Osteopenia occurs when the body reabsorbs old bone at a faster rate than it makes new bone; essentially, bone development is not sufficient to stop normal bone loss (osteoid lysis). The chronic condition is less severe than osteoporosis, and some people have no symptoms despite having lower bone density than normal. Osteopenia has no cure, but treatment can make it more manageable for those who do develop symptoms.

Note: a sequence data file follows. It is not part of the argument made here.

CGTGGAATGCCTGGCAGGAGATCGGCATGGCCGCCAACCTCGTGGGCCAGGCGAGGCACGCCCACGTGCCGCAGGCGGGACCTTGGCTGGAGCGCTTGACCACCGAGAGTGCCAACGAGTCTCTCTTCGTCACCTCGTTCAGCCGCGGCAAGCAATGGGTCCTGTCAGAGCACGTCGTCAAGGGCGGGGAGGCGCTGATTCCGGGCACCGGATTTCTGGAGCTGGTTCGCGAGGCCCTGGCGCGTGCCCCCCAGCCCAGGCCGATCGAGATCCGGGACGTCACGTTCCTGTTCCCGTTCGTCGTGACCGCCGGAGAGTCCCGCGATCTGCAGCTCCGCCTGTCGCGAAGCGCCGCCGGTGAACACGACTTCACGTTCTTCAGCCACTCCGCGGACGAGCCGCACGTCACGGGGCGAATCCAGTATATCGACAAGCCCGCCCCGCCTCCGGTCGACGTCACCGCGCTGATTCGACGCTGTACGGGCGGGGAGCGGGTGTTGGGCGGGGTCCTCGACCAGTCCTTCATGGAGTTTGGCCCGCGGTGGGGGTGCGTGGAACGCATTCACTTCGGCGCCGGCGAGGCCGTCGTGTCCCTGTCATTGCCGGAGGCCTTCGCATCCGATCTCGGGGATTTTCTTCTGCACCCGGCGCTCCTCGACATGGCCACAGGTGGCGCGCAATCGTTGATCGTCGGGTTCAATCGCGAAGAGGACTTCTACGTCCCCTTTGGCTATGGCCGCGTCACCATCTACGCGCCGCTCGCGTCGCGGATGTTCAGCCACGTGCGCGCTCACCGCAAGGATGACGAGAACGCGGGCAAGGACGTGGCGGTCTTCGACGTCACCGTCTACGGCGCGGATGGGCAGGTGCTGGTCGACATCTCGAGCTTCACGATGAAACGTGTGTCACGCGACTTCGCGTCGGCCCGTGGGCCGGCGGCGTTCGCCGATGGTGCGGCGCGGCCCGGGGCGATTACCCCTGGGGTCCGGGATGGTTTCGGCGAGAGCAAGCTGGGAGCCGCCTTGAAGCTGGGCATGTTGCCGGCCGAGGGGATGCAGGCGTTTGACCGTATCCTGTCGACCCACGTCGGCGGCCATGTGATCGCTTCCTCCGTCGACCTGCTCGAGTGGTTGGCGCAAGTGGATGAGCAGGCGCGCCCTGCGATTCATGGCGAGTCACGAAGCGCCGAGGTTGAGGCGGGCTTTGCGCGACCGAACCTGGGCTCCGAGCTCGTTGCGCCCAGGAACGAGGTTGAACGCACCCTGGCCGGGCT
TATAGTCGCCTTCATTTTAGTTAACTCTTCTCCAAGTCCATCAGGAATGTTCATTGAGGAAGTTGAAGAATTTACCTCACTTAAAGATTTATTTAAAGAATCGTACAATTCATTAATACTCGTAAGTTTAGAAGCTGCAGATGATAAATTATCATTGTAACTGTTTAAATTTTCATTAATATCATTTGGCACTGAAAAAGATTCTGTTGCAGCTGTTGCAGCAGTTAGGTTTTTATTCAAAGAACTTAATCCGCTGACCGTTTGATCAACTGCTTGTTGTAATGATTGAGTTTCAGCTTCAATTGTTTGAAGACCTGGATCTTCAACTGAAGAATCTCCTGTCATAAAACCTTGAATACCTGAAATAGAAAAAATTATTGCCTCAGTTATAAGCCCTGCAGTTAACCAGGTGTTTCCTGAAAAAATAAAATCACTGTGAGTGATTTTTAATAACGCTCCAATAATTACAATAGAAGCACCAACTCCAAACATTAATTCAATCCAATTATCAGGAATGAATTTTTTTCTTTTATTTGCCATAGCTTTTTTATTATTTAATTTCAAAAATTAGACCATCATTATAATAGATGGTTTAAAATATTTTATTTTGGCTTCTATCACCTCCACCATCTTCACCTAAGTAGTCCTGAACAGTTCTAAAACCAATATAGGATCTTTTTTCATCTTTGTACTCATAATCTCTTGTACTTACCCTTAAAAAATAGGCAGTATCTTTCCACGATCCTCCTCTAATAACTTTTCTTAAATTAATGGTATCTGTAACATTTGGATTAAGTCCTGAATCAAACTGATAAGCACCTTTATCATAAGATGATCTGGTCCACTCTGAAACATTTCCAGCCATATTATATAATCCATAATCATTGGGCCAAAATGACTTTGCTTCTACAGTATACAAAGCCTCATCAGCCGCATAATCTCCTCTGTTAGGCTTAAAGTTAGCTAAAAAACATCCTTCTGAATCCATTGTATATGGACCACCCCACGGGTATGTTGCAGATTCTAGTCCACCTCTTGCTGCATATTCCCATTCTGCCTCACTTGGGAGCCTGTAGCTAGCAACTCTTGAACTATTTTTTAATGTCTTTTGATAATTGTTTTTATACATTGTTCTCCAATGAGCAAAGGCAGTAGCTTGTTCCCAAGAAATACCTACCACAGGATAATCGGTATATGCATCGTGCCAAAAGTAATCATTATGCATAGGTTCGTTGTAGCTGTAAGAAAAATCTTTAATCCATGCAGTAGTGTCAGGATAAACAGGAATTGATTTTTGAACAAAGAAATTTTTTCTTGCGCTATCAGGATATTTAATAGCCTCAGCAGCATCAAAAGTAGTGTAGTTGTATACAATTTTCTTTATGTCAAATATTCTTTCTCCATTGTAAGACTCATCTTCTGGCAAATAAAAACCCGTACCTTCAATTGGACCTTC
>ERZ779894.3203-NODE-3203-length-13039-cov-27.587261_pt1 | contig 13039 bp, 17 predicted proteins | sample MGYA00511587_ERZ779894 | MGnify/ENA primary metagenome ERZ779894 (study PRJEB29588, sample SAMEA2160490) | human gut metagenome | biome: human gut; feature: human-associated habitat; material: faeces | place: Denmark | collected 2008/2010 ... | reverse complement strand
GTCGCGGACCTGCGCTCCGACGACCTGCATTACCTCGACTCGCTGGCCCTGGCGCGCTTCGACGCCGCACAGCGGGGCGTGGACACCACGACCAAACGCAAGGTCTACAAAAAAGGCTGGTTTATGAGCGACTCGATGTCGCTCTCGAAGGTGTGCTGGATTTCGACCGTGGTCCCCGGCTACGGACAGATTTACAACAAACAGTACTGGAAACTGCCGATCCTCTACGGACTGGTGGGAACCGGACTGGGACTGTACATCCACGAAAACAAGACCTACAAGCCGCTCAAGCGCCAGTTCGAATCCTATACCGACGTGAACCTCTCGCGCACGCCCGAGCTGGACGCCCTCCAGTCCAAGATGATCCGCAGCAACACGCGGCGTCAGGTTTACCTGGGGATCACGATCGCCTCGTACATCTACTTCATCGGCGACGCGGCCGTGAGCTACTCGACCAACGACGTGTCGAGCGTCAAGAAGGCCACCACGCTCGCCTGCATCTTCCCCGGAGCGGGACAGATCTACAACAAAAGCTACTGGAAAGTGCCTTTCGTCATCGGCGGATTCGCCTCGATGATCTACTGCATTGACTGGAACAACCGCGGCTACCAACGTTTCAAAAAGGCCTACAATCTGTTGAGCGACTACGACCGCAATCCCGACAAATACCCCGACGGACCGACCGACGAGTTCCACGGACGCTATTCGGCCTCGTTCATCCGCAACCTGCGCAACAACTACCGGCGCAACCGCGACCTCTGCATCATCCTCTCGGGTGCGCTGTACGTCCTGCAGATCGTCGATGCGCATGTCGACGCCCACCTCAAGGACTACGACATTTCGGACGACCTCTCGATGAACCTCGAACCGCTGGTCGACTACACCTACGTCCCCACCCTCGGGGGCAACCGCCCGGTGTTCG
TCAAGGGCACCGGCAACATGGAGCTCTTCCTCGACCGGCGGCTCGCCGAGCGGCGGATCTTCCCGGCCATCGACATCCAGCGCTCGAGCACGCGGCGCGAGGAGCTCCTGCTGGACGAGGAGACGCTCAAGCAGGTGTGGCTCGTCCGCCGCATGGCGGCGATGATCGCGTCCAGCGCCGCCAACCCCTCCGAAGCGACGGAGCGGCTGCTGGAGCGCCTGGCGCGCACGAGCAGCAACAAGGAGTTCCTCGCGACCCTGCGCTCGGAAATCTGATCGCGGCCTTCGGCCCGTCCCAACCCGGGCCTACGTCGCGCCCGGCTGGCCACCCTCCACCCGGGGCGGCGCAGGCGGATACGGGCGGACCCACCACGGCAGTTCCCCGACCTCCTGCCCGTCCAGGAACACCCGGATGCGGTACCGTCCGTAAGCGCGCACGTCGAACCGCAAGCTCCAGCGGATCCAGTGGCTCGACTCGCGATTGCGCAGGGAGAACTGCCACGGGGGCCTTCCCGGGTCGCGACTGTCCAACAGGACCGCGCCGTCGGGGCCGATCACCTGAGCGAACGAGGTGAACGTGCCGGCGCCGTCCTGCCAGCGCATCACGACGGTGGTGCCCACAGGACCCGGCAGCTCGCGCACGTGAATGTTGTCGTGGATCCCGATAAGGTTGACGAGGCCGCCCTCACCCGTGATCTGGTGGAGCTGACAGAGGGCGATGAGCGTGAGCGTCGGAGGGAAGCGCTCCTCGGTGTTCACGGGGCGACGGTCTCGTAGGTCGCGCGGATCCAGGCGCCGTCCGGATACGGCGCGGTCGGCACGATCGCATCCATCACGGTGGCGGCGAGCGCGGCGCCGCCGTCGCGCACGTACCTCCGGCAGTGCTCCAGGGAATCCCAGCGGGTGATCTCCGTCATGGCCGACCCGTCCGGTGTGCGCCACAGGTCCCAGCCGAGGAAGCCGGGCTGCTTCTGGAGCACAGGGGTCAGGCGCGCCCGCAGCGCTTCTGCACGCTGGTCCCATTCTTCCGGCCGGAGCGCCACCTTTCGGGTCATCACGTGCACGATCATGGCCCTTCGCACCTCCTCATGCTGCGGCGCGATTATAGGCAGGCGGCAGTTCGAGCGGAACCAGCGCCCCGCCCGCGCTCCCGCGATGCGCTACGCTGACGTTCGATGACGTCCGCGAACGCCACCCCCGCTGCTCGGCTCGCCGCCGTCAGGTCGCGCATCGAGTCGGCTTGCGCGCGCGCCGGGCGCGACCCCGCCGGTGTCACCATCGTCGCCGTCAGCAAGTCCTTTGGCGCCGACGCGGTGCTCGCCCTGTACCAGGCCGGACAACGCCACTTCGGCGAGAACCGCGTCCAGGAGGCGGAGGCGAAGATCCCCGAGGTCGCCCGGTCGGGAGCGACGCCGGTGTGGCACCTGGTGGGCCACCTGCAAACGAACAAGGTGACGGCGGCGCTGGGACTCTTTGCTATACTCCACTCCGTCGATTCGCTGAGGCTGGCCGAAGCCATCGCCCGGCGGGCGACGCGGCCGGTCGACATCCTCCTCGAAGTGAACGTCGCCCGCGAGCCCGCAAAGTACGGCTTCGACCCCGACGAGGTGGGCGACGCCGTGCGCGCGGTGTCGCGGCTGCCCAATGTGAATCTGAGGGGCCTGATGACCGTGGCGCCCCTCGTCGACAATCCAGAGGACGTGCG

Osteopenia can develop as a result of poor dietary health and a lack of nutrients essential to bone development, such as vitamin C. Smoking, age-related hormonal changes, and particular diseases can also cause the condition, as can certain medications. Women are most at risk for developing the disorder, and it is most prevalent in people over the age of 60, likely due to the changes in bone density that occur as part as the aging process.
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